Dow Theory - Explained
What is Dow Theory?
If you still have questions or prefer to get help directly from an agent, please submit a request.
We’ll get back to you as soon as possible.
- Marketing, Advertising, Sales & PR
- Accounting, Taxation, and Reporting
- Professionalism & Career Development
Law, Transactions, & Risk Management
Government, Legal System, Administrative Law, & Constitutional Law Legal Disputes - Civil & Criminal Law Agency Law HR, Employment, Labor, & Discrimination Business Entities, Corporate Governance & Ownership Business Transactions, Antitrust, & Securities Law Real Estate, Personal, & Intellectual Property Commercial Law: Contract, Payments, Security Interests, & Bankruptcy Consumer Protection Insurance & Risk Management Immigration Law Environmental Protection Law Inheritance, Estates, and Trusts
- Business Management & Operations
- Economics, Finance, & Analytics
What is Dow Theory?
It is a theory based on the editorials written by Charles H. Dow, published in The Wall Street Journal. Charles H. Dow is the founder and first editor of this acclaimed financial news journal. He also founded Dow Jones and Company along with Edward Jones and Charles Bergstresser. The theory was developed by William Peter Hamilton, Robert Rhea and E. George Schaefer. The Dow theory explores the analysis between the Dow Jones Industrial Average (DJIA) and Dow Jones Transportation Average (DJTA). It argues if both of these indexes do not reach new highs or lows in lockstep, the stock market trend is not significant enough. If one of these indexes climbs to an immediate high the other is also expected to follow the same trend within a reasonable time period, if it doesn't the market will revert to its former trading level. The the first index reflects the productive capacity and the second reflects the volume of goods distributed; so, an economic trend will be maintained if they rise or fall together. If they do not and move in opposite directions a reversal in the trend is expected.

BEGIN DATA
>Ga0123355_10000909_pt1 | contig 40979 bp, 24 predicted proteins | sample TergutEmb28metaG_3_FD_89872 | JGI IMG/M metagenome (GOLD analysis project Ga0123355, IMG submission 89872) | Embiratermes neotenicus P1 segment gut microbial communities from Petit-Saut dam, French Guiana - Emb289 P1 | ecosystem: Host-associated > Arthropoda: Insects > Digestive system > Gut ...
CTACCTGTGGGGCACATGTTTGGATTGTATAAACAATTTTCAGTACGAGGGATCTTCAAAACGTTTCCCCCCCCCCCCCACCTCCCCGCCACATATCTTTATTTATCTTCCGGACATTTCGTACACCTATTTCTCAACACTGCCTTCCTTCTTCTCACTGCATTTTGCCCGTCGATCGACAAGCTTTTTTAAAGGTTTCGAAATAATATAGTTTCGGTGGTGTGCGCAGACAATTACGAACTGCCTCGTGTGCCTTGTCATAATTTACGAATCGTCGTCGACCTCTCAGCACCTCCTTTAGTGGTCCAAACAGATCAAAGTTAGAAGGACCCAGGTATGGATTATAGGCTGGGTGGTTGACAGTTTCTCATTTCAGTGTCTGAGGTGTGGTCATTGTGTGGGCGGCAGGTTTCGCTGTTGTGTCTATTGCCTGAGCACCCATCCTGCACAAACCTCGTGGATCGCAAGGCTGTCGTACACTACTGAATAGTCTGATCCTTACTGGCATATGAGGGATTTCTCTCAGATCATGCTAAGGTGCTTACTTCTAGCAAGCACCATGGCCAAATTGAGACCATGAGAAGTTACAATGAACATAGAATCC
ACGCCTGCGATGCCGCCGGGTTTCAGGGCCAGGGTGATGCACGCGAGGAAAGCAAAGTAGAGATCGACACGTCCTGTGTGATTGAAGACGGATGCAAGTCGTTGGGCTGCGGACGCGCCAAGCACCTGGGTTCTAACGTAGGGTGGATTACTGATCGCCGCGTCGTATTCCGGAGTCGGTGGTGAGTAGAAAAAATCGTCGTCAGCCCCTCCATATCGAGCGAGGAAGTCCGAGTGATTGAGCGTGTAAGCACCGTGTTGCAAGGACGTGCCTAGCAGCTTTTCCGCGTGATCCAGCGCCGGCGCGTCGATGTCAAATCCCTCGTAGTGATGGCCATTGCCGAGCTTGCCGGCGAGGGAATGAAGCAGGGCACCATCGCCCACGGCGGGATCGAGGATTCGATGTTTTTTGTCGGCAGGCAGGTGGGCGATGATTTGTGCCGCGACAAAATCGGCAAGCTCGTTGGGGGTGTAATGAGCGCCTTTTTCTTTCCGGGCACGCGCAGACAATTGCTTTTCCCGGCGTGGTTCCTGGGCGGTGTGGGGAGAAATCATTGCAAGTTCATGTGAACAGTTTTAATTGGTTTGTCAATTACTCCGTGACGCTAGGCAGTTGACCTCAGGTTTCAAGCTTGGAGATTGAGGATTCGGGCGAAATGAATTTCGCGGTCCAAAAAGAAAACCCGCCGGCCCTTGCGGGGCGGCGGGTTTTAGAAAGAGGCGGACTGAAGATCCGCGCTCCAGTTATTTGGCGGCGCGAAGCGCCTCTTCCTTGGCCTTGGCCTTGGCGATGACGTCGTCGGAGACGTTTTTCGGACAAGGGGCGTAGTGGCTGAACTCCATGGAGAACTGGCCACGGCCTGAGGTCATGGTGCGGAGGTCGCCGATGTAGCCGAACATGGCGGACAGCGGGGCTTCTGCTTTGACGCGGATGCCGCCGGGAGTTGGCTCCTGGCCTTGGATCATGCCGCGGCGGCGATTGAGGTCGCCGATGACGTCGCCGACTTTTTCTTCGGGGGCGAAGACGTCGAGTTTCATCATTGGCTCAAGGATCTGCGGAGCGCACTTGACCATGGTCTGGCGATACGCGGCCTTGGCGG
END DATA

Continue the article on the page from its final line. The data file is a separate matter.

Back to:INVESTMENTS & TRADING
How Does Dow Theory Work?
Dow theory has several main components. It argues that: Market Discounts - market discounts everything. It operates on the efficient markets hypothesis that assumes asset prices incorporate all available information including earning potential, competitive advantage, management competence. The future events are also discounted as the risk increases. Market Trends - According to this theory, there are three kinds of market trends. The primary trend lasts a year or more, a secondary trend often works against the primary trend and lasts 3 weeks to 3 months, and the minor trends last less than three weeks, these are generally noise. The primary trend has three phases, accumulation phase or distribution phase, public participation phase and excess phase or the panic phase. DJIA and DJTA must confirm one another. The volume must confirm the trend. If the price is moving in the direction of the primary trend, the volume should increase. A trend continues until a reversal happens clearly. The Dow approach considered to be the core of the modern technical analysis.